Cinemaware are a unique bunch of American programmers. Since 1987 they have been writing Amiga games to a brief of capturing the ‘feel’ of a film on a computer. The theme of the game is a tribute to the awful-but-great ‘big bug’ B-movies like Them! Tarantula and Black Scorpion. You play the part of an American geologist who is working in the town of Lizard Breath, in the middle of an American desert, for the last month or so since a meteorite fell on the outskirts of the town. Being an intelligent chap you realise the meteorite has caused a colony of ants to mutate to gigantic proportions and you also realise that in about 15 days time they will probably wander into town and have a party, thus ending Lizard Breath as we know it. Unless you can persuade the mayor to call out the National Guard who can then use tanks and jets to go blast the queen ant and destroy her nest. Soon after starting, you will realise the game is a cross between a graphic adventure and an arcade adventure: you spend most of the time in adventure mode, interacting with the characters in the game and trying to find clues that will pinpoint the whereabouts of the nest, and gather evidence to show to the mayor. Interacting with characters involves selecting responses from a list when certain situations arise, for example: there is a knock on the door, which do you choose – shout “Who’s there?”, ignore it, open the door or leave by the back door? Which you choose affects the way the whole game goes from there. The arcade games include things like knife fights, flying an aeroplane and putting out fires, and though none of them are tough they add variety to the game. It is the outcome of these arcade games that determines whether you are injured and thus have to spend valuable time in hospital recuperating, or get closer to your goal. Will the gi-ants destroy Lizard Breath? Well, you are in the director’s chair. Every location is well drawn and all the arcade games are well animated and excellent looking. The sound is also good, though the tunes do tend to get a little repetitive. It really is almost like being at the movies on a Saturday night.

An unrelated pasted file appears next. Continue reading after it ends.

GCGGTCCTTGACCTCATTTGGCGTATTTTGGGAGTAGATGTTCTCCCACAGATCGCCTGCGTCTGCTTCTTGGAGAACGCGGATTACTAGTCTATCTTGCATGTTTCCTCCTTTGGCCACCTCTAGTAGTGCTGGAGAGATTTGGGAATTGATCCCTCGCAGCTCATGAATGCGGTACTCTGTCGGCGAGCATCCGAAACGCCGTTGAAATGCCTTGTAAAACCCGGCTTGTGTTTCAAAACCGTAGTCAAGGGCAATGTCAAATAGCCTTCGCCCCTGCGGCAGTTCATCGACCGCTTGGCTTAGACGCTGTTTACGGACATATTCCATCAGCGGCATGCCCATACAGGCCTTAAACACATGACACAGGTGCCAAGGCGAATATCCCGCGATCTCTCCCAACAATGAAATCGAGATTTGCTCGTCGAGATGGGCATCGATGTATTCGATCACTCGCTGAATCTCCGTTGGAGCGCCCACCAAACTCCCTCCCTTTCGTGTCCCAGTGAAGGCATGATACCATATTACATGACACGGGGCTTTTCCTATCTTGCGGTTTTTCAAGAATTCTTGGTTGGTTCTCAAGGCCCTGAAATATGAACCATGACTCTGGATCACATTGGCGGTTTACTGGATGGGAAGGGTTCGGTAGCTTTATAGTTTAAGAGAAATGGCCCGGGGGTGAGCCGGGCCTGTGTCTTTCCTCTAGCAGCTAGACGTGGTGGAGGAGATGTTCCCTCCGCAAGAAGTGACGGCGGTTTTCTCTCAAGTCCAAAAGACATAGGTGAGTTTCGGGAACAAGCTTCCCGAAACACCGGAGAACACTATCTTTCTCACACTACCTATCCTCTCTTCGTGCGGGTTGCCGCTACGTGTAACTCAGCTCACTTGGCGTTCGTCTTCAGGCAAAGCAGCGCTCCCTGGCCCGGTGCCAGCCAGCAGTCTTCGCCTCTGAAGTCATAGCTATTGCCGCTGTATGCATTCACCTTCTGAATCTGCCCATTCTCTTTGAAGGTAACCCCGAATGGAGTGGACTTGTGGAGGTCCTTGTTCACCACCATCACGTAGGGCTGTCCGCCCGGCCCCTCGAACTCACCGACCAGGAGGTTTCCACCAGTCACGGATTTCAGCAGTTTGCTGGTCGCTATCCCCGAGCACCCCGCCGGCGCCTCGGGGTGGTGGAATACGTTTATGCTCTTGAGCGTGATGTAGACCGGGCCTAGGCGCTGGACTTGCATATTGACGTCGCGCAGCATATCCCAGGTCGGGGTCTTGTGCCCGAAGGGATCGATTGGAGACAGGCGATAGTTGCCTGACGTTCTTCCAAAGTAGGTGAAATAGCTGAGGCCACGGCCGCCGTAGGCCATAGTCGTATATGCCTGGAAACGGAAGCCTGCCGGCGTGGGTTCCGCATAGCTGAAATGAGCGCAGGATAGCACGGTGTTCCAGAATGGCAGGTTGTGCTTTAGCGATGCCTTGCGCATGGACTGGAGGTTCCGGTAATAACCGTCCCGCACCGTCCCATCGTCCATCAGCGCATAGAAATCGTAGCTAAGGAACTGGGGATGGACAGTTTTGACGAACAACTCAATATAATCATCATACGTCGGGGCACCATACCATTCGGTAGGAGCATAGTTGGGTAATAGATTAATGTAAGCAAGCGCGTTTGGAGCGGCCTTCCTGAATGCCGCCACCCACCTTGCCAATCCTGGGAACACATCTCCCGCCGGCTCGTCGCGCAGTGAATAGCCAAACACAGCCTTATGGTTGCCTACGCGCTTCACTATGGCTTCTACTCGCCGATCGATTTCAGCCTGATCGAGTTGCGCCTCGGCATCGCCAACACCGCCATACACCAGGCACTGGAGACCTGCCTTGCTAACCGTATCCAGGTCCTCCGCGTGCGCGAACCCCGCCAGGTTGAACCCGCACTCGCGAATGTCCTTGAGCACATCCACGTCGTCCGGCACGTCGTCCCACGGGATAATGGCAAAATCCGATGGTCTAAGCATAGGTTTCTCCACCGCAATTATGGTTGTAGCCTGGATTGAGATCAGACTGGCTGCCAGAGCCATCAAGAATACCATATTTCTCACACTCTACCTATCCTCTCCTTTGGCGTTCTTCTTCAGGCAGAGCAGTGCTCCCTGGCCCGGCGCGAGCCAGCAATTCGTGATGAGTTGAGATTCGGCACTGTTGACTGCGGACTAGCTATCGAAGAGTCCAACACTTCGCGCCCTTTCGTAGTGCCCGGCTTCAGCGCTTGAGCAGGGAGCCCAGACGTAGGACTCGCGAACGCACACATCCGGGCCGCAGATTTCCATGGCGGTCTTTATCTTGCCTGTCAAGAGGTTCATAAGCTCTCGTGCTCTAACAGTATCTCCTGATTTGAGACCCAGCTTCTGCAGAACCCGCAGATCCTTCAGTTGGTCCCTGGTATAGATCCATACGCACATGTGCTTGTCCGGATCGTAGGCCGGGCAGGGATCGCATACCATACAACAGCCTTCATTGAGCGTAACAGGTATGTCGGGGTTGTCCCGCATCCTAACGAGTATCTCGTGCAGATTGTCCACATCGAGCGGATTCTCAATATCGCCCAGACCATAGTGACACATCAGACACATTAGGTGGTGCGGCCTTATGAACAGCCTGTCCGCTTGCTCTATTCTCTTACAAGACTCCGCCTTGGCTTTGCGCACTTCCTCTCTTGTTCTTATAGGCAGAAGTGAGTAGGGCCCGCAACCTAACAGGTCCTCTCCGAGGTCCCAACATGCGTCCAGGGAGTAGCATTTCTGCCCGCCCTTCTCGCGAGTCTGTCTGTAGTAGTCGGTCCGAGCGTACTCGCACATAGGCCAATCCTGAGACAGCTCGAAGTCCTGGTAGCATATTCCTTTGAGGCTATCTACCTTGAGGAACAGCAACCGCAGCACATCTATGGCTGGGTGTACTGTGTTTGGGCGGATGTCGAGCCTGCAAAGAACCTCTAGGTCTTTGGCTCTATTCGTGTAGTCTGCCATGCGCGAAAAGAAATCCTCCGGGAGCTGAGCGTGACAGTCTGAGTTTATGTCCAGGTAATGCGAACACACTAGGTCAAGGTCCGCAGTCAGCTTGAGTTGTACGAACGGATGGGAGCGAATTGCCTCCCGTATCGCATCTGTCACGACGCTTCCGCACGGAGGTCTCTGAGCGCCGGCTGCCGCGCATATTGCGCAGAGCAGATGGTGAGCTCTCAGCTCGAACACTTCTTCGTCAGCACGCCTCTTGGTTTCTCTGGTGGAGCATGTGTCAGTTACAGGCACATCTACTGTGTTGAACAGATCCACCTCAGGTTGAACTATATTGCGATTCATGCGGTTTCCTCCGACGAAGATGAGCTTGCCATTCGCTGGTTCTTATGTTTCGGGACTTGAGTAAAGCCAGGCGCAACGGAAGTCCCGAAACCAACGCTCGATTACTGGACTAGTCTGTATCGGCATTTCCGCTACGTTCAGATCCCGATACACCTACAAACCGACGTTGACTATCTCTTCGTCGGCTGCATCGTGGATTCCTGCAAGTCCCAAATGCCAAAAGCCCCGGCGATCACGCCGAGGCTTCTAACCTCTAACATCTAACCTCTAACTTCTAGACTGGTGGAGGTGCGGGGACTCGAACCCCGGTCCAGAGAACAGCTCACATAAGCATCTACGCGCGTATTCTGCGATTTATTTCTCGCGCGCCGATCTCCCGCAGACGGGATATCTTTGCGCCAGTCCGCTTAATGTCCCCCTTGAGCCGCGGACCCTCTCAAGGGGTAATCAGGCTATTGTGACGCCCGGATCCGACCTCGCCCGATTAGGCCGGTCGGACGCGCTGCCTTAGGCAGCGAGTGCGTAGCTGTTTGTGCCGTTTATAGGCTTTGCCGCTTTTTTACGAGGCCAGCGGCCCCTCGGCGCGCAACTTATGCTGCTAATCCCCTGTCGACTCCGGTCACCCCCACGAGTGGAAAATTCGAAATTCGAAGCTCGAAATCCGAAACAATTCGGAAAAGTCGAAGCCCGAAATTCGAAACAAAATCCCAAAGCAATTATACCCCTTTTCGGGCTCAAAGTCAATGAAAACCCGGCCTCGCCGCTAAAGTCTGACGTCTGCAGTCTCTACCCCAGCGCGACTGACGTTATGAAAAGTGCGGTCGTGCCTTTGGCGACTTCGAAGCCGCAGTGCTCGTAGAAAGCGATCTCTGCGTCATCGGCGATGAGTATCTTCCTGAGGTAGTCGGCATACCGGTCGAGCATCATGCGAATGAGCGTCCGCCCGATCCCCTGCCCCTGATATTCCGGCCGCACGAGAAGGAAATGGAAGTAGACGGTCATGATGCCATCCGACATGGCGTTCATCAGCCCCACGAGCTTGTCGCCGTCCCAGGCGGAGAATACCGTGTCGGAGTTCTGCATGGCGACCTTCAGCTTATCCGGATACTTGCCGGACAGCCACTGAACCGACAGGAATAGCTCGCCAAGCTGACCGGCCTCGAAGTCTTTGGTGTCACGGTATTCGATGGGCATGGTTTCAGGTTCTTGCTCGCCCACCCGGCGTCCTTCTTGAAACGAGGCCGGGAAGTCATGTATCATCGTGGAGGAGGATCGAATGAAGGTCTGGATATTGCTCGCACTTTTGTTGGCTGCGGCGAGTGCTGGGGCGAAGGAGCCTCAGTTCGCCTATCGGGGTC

More news: Generation Amiga magazine